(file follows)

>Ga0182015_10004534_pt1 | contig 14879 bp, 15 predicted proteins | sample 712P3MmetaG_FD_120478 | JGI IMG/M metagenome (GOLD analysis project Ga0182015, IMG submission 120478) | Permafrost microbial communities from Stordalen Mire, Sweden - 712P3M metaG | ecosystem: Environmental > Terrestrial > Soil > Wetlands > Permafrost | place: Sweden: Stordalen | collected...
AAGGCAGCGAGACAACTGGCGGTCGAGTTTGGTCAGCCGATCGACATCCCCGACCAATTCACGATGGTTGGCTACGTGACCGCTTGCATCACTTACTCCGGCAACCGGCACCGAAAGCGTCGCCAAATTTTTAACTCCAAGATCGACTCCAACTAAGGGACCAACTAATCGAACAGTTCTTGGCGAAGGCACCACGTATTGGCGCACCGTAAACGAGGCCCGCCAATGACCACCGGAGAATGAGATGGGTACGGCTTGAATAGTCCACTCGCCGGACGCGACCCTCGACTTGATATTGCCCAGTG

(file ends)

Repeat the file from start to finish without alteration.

>Ga0182015_10004534_pt1 | contig 14879 bp, 15 predicted proteins | sample 712P3MmetaG_FD_120478 | JGI IMG/M metagenome (GOLD analysis project Ga0182015, IMG submission 120478) | Permafrost microbial communities from Stordalen Mire, Sweden - 712P3M metaG | ecosystem: Environmental > Terrestrial > Soil > Wetlands > Permafrost | place: Sweden: Stordalen | collected...
AAGGCAGCGAGACAACTGGCGGTCGAGTTTGGTCAGCCGATCGACATCCCCGACCAATTCACGATGGTTGGCTACGTGACCGCTTGCATCACTTACTCCGGCAACCGGCACCGAAAGCGTCGCCAAATTTTTAACTCCAAGATCGACTCCAACTAAGGGACCAACTAATCGAACAGTTCTTGGCGAAGGCACCACGTATTGGCGCACCGTAAACGAGGCCCGCCAATGACCACCGGAGAATGAGATGGGTACGGCTTGAATAGTCCACTCGCCGGACGCGACCCTCGACTTGATATTGCCCAGTG